Pryor has longstanding ties to Sessions. He succeeded Sessions as Alabama attorney general, and had Sessions’ backing in the Senate when he went through contentious confirmation proceedings in 2003. Sessions reportedly advocated for Pryor to replace the late Justice Antonin Scalia. That nomination went to Tenth Circuit Judge (now Justice) Neil Gorsuch, but if another Supreme Court seat opens up, Pryor could still be in the running — Trump told The Washington Times that he would choose his next high court nominee from his original campaign shortlist.

    Pryor spoke with BuzzFeed News after he delivered remarks at George Mason University’s Antonin Scalia Law School on Wednesday about his proposal for overhauling the sentencing guidelines; the event was sponsored by the Charles Koch Institute. Pryor has called for guidelines that are simpler and “presumptive” — not mandatory, but more binding than the current guidelines, which are advisory. Pryor’s proposal is his own, and doesn’t reflect the opinion of the sentencing commission.

    Pryor wants to trim the list of factors that judges can consider in deciding whether to boost or lower a sentence; develop broader possible ranges of sentences; reduce the penalties for first-time and low-level nonviolent offenders; and require prosecutors who want to argue that there are aggravating factors that warrant a higher sentence to include them in an indictment and prove them to a jury.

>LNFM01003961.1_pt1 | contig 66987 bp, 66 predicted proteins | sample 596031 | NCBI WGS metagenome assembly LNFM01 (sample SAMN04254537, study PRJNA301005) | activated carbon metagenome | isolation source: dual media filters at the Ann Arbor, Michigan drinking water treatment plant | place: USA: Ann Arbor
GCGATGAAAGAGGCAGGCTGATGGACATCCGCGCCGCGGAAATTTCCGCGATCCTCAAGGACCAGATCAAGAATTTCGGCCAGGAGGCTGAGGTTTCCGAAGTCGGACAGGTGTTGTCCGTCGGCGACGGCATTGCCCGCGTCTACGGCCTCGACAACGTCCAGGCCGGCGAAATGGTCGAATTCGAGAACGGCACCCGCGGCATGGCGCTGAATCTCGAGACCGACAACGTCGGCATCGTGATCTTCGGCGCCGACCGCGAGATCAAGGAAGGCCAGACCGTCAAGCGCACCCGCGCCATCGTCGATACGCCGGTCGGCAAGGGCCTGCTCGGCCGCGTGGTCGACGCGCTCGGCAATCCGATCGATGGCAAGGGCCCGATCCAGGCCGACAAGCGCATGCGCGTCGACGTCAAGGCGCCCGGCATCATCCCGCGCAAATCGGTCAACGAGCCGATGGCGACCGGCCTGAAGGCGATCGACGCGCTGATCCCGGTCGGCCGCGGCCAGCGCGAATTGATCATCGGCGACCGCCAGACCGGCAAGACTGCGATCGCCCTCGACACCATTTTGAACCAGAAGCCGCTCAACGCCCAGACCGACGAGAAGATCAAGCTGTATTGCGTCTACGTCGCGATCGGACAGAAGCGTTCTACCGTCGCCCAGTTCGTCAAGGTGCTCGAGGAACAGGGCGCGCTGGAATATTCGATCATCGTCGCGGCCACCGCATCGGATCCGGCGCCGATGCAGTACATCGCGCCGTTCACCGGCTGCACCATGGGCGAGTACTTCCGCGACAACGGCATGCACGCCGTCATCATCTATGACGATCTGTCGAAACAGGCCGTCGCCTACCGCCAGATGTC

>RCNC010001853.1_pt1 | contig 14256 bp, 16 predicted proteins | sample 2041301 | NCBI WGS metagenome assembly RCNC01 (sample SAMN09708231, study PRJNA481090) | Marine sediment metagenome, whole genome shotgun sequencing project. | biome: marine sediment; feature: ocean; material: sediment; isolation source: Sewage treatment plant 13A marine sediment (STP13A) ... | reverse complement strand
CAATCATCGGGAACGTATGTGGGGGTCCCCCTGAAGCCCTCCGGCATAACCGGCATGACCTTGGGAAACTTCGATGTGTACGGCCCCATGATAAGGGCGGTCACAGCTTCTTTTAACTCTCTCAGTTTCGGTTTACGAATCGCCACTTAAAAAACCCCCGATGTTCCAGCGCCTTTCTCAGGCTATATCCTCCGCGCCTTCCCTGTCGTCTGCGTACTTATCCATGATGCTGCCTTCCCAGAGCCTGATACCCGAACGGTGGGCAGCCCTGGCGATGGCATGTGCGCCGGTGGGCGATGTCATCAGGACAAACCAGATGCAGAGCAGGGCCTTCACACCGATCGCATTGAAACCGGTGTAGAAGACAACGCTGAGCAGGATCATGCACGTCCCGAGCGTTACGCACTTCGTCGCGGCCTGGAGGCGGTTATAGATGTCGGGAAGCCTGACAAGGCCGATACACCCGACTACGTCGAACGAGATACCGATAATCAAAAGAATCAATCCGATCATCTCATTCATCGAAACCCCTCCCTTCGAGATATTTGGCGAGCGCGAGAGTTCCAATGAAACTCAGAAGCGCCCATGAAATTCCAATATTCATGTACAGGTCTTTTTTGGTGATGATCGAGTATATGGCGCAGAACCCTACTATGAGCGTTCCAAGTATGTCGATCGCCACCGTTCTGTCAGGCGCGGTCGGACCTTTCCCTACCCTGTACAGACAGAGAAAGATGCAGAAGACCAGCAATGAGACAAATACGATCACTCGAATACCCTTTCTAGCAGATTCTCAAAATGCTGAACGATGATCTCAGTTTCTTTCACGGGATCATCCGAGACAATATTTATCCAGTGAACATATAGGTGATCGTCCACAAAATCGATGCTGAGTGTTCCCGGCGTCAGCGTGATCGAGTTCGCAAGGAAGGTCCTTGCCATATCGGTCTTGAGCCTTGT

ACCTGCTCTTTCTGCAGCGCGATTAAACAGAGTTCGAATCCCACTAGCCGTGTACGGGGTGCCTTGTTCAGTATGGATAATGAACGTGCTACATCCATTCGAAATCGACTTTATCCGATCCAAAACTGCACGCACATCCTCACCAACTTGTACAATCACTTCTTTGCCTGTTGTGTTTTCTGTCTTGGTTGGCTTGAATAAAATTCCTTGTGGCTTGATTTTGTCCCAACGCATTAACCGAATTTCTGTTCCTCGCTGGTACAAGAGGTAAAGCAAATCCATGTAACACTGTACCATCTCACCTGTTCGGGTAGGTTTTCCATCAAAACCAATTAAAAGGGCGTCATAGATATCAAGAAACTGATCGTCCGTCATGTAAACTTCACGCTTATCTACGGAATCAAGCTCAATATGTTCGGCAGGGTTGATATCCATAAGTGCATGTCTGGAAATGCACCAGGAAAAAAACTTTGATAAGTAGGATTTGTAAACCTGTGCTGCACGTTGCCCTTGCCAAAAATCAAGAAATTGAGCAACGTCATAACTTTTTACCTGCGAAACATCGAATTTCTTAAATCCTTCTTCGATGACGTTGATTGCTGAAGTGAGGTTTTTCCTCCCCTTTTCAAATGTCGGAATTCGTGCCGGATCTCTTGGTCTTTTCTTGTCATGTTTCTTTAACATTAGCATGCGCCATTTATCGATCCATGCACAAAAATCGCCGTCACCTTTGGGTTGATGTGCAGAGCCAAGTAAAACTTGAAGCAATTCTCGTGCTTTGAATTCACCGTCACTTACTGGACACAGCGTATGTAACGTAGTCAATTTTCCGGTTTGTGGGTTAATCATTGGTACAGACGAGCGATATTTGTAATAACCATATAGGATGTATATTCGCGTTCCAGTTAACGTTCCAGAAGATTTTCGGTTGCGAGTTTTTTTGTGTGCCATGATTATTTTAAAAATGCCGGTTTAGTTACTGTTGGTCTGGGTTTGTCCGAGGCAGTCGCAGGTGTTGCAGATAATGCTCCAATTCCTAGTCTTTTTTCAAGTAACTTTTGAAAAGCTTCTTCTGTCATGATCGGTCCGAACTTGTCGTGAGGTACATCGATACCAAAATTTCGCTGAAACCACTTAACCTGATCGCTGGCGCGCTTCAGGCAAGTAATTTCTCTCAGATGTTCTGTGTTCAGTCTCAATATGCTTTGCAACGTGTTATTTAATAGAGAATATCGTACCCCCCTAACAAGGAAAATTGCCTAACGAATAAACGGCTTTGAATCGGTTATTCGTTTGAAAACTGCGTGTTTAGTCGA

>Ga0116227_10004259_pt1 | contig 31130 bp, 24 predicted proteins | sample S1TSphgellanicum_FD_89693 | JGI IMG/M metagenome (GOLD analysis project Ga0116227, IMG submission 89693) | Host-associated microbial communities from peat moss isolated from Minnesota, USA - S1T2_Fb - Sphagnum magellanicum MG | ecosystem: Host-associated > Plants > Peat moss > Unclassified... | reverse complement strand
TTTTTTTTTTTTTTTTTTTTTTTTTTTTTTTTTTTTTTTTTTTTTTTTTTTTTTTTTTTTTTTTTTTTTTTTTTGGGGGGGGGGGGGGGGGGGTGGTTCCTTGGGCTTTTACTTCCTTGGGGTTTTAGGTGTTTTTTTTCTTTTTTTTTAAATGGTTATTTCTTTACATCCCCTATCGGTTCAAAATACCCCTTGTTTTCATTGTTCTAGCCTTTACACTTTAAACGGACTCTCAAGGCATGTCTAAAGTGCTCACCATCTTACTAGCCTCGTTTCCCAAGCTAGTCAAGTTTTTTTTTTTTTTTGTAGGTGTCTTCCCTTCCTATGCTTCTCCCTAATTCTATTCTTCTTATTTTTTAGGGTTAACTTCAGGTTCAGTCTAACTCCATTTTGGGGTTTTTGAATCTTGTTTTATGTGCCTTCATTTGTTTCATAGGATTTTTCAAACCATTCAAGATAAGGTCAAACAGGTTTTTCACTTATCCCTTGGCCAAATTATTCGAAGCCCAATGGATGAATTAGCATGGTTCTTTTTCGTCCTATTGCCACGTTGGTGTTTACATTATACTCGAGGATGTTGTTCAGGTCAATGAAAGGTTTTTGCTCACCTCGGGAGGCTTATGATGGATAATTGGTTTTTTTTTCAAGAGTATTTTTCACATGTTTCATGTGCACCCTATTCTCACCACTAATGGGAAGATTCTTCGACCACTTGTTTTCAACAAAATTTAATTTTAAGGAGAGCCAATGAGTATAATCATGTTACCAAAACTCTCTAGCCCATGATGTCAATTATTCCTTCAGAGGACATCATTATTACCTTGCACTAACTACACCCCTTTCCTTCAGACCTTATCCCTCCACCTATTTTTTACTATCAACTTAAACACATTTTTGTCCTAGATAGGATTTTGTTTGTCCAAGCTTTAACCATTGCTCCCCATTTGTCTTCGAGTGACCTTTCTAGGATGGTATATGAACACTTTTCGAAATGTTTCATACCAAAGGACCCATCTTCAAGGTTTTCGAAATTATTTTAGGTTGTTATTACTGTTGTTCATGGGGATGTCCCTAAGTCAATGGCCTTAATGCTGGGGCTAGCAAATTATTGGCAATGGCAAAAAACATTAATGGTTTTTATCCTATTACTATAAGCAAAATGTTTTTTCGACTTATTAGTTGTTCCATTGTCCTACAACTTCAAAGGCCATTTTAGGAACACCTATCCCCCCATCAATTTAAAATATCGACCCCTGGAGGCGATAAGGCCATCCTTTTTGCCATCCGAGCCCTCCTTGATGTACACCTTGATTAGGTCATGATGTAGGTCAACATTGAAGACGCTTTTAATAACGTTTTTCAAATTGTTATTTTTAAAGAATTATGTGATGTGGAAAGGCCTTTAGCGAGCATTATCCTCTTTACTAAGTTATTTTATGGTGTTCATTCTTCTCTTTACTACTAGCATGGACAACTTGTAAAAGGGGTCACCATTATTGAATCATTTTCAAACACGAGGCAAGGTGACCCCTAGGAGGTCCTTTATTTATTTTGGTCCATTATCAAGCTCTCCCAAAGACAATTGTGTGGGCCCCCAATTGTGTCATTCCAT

One part of the current system that Pryor would leave mostly intact, and that’s been a source of criticism, is the extent to which judges can look at a defendant’s prior criminal history in crafting a sentence. Critics have said that taking into account criminal history deepens racial disparities in sentencing, since African Americans are more likely to get caught up in the criminal justice system.

    Pryor in his remarks on Wednesday acknowledged that African Americans were disproportionately represented in the criminal justice system and had more significant criminal histories on average than other offenders, but he did not think that was a reason to move away from the emphasis on past criminal history during sentencing. The rules already included provisions for excluding consideration of low-level crimes disproportionately prosecuted against African American defendants, he said, and studies showed that criminal history was a strong predictor of the odds that a defendant would re-offend.

    Pryor told BuzzFeed News after his remarks that he had shared his sentencing proposal with a few members of Congress who had an interest in sentencing reform — he said he received a kind note in response from Sessions when he was still a senator — but hadn’t gotten any formal pledges of support to date.

    Pryor acknowledged in his remarks that the political climate in Congress meant that any major changes to the criminal justice system would be difficult, but that shouldn’t be a reason not to try.

    “We are in a highly unusual time ... one that comes along only every generation or so, where there is genuine and sustained bipartisan support for structural sentencing reform,” he said.

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    Here’s what else the president has been up to.

    More than 41,000 suspected undocumented immigrants have been arrested in the 100 days since Trump signed an executive order expanding the mandate of federal immigration authorities, reflecting a 38% increase compared to the same period last year.

    More than 41,000 suspected undocumented immigrants have been arrested in the 100 days since Trump signed an executive order expanding the mandate of federal immigration authorities, reflecting a 38% increase compared to the same period last year.